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I did a lot of searching on this subject, but I couldn't find anything usable for my problem: I'm making a simple memory game in Java based on an integer array. I want the array to contain only duplicate entries and no unique ones. Unfortunately most of the questions here are dealing with avoiding or removing duplicate entries, but what about enforcing them?

My code so far looks like this.

public Field[] getField(){
    Random r = new Random();
    int pool = 16;
    ArrayList<Integer> used = new ArrayList<Integer>();
    int rand = r.nextInt(pool);
    System.out.println("First random: " + rand);

    for(int i = 0; i < fields.length; i++){
        System.out.println("ITERATION " + i + " STARTED");
            System.out.println(rand + " is used, recalculating...");
            rand = r.nextInt(pool);
            System.out.println("New random is " + rand);

        fields[i] = new Field(rand);
        System.out.println(rand + " added in Field " + i);

        int tmp = r.nextInt(fields.length - 1);
        System.out.println("First tmp calculated: " + tmp);

        while(fields[tmp] != null && i <= fields.length / 2){
            tmp = r.nextInt(fields.length - 1);
            System.out.println("Field " + tmp + " is used, looking for another...");

        fields[tmp] = new Field(rand);
        System.out.println(rand + " added in temp Field " + tmp);

        System.out.println("ITERATION " + i + " ENDED");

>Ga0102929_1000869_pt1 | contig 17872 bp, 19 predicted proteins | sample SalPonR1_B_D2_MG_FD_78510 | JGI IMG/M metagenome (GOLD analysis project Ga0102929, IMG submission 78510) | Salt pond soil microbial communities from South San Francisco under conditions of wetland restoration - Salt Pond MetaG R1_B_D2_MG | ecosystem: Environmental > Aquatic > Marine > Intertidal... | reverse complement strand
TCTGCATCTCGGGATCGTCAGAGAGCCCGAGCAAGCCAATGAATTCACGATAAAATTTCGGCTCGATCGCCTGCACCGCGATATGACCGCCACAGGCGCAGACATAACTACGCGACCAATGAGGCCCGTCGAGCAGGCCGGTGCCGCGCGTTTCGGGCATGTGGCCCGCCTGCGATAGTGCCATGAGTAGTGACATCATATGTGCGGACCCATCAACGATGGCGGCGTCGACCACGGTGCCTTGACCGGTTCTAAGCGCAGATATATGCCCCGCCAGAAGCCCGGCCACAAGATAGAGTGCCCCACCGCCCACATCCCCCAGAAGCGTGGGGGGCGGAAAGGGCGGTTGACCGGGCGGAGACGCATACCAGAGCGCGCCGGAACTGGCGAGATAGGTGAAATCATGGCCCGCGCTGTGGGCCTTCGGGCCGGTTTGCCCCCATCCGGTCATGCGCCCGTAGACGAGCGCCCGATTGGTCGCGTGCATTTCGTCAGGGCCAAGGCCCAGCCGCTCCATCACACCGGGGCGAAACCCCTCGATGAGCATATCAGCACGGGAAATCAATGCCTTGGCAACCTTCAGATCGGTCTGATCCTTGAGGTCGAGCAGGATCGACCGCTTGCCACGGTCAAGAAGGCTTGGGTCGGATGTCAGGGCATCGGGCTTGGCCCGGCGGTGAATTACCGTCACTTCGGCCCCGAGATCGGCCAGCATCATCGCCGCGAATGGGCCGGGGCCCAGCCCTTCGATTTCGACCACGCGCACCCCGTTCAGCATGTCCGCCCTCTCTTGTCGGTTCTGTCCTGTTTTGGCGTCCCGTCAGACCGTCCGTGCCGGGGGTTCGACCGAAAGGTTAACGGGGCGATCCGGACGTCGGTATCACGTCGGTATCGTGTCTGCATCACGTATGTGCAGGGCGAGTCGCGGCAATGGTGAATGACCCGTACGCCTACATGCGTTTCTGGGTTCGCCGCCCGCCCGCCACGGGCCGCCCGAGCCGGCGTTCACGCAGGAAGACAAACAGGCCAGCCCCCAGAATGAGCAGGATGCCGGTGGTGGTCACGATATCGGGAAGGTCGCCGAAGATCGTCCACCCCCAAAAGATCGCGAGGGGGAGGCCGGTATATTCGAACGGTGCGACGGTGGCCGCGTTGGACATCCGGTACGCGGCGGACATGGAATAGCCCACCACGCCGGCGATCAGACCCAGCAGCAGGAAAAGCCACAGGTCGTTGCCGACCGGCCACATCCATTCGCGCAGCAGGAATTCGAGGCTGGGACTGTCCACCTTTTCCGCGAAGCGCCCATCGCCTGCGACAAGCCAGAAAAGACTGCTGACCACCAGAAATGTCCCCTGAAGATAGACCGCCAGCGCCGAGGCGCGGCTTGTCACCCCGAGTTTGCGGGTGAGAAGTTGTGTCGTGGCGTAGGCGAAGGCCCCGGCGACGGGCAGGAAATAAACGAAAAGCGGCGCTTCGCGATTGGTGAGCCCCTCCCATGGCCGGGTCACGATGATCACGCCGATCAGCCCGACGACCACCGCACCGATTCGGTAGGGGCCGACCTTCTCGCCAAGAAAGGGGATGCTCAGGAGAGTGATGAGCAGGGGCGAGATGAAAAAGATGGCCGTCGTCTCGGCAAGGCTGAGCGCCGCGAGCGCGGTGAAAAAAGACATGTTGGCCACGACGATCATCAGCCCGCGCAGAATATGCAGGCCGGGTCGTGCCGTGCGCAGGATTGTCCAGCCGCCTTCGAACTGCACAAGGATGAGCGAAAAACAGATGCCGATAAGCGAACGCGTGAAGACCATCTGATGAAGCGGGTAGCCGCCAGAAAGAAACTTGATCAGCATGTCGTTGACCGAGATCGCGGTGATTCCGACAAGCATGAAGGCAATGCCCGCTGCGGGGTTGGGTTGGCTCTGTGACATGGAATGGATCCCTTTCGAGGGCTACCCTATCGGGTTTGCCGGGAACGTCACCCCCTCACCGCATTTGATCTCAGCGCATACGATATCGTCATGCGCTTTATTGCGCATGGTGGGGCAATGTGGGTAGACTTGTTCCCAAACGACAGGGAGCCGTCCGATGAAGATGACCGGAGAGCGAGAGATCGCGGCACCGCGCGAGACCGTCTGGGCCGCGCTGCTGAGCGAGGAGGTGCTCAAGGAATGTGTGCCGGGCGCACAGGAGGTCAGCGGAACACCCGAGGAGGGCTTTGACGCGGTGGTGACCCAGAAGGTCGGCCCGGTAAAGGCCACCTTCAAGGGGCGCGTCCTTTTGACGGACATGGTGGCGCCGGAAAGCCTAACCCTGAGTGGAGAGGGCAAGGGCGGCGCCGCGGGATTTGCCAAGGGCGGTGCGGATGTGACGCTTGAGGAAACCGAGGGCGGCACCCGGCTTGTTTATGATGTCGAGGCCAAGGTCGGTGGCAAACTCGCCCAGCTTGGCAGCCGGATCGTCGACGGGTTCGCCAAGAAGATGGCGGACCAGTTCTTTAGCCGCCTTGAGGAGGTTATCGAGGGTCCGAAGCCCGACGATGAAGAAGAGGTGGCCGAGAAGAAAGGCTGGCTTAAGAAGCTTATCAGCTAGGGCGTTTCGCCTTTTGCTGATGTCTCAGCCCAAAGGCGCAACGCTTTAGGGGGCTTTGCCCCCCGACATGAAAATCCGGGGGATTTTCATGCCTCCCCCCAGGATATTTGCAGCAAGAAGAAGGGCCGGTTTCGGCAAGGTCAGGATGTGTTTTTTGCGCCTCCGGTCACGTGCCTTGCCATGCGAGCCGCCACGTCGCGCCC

return fields;

fields[] is an array of the type Field (basically has just one member (int id).

share|improve this question
Um, how would anything get into the array? If it's not in the array already, then it can't be added because it's not a duplicate. I think you need to clarify your goal a little better. –  Ted Hopp Jun 25 '12 at 22:22
What is this code here... your attempt? It doesn't seem to prevent new Field instances from being put in the array with a different value. In fact, it seems to try to come up with distinct values for each item in the array! You did a lot of searching, but did you try just thinking it through? –  Benjamin Cox Jun 25 '12 at 22:24
My idea was to generate a random number and put it into the first index of the array aswell as in another random index of the array which is empty. Afterwards the next index gets chosen and another random number is generated. This random number is put into the second index of the array (if empty) and in another random index aswell (if empty) and so on. I expected the array to fill up with only duplicate values by the end. Is something wrong with my idea? –  birdog Jun 25 '12 at 22:29

1 Answer 1

up vote 1 down vote accepted

If I'm understanding what you're after correctly, I think you're probably making this a lot harder than it has to be.

It is much easier to iterate over your fields array in order and add two Fields of the same value each iteration, then shuffle the array. Something like the following code:

    for (int i = 0; i < fields.length; i += 2)
        fields[i] = fields[i + 1] = new Field(r.nextInt(pool));


    return fields;

You can take your pick of shuffling algorithms. The Fisher-Yates shuffle is popular. E.g.:

void shuffleFields (Field[] fields)
    Random r = new Random();
    for (int i = fields.length - 1; i >= 1; --i)
        int j = r.nextInt(i + 1);
        Field t = fields[i];
        fields[i] = fields[j];
        fields[j] = temp;
share|improve this answer
This looks like a much better approach than mine. Thank you and everyone else for the help. :) –  birdog Jun 25 '12 at 22:35
@birdog: I'm glad you appreciate the answer! –  Mac Jun 25 '12 at 22:37

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